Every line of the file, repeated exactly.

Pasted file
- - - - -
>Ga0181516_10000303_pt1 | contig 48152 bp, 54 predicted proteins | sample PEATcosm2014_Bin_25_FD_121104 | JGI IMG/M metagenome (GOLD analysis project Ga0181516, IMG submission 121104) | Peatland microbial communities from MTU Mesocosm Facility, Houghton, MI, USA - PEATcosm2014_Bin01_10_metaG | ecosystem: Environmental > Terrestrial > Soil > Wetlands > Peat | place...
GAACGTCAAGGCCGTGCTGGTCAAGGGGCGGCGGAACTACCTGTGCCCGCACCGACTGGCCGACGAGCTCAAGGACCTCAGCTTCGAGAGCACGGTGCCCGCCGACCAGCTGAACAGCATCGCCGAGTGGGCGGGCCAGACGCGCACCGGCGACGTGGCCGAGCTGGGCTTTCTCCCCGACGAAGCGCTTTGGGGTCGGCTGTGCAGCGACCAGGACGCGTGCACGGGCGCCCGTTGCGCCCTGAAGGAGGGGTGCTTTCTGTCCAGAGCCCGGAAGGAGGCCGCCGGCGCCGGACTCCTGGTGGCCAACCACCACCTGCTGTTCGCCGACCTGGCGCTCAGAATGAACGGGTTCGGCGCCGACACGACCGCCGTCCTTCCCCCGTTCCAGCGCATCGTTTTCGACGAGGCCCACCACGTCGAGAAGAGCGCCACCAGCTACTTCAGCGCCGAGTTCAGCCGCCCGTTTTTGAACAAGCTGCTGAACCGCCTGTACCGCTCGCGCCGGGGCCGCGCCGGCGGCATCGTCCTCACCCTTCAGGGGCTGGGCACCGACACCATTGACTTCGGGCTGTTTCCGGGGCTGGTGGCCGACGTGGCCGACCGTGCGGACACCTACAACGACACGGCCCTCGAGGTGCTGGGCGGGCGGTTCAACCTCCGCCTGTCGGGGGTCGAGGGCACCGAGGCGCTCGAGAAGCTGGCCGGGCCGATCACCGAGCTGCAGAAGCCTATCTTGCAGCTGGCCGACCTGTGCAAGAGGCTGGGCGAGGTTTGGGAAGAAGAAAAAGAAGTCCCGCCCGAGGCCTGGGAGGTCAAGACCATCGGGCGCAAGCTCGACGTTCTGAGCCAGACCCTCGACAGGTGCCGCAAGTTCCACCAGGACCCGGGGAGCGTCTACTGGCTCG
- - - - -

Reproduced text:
>Ga0181516_10000303_pt1 | contig 48152 bp, 54 predicted proteins | sample PEATcosm2014_Bin_25_FD_121104 | JGI IMG/M metagenome (GOLD analysis project Ga0181516, IMG submission 121104) | Peatland microbial communities from MTU Mesocosm Facility, Houghton, MI, USA - PEATcosm2014_Bin01_10_metaG | ecosystem: Environmental > Terrestrial > Soil > Wetlands > Peat | place...
GAACGTCAAGGCCGTGCTGGTCAAGGGGCGGCGGAACTACCTGTGCCCGCACCGACTGGCCGACGAGCTCAAGGACCTCAGCTTCGAGAGCACGGTGCCCGCCGACCAGCTGAACAGCATCGCCGAGTGGGCGGGCCAGACGCGCACCGGCGACGTGGCCGAGCTGGGCTTTCTCCCCGACGAAGCGCTTTGGGGTCGGCTGTGCAGCGACCAGGACGCGTGCACGGGCGCCCGTTGCGCCCTGAAGGAGGGGTGCTTTCTGTCCAGAGCCCGGAAGGAGGCCGCCGGCGCCGGACTCCTGGTGGCCAACCACCACCTGCTGTTCGCCGACCTGGCGCTCAGAATGAACGGGTTCGGCGCCGACACGACCGCCGTCCTTCCCCCGTTCCAGCGCATCGTTTTCGACGAGGCCCACCACGTCGAGAAGAGCGCCACCAGCTACTTCAGCGCCGAGTTCAGCCGCCCGTTTTTGAACAAGCTGCTGAACCGCCTGTACCGCTCGCGCCGGGGCCGCGCCGGCGGCATCGTCCTCACCCTTCAGGGGCTGGGCACCGACACCATTGACTTCGGGCTGTTTCCGGGGCTGGTGGCCGACGTGGCCGACCGTGCGGACACCTACAACGACACGGCCCTCGAGGTGCTGGGCGGGCGGTTCAACCTCCGCCTGTCGGGGGTCGAGGGCACCGAGGCGCTCGAGAAGCTGGCCGGGCCGATCACCGAGCTGCAGAAGCCTATCTTGCAGCTGGCCGACCTGTGCAAGAGGCTGGGCGAGGTTTGGGAAGAAGAAAAAGAAGTCCCGCCCGAGGCCTGGGAGGTCAAGACCATCGGGCGCAAGCTCGACGTTCTGAGCCAGACCCTCGACAGGTGCCGCAAGTTCCACCAGGACCCGGGGAGCGTCTACTGGCTCG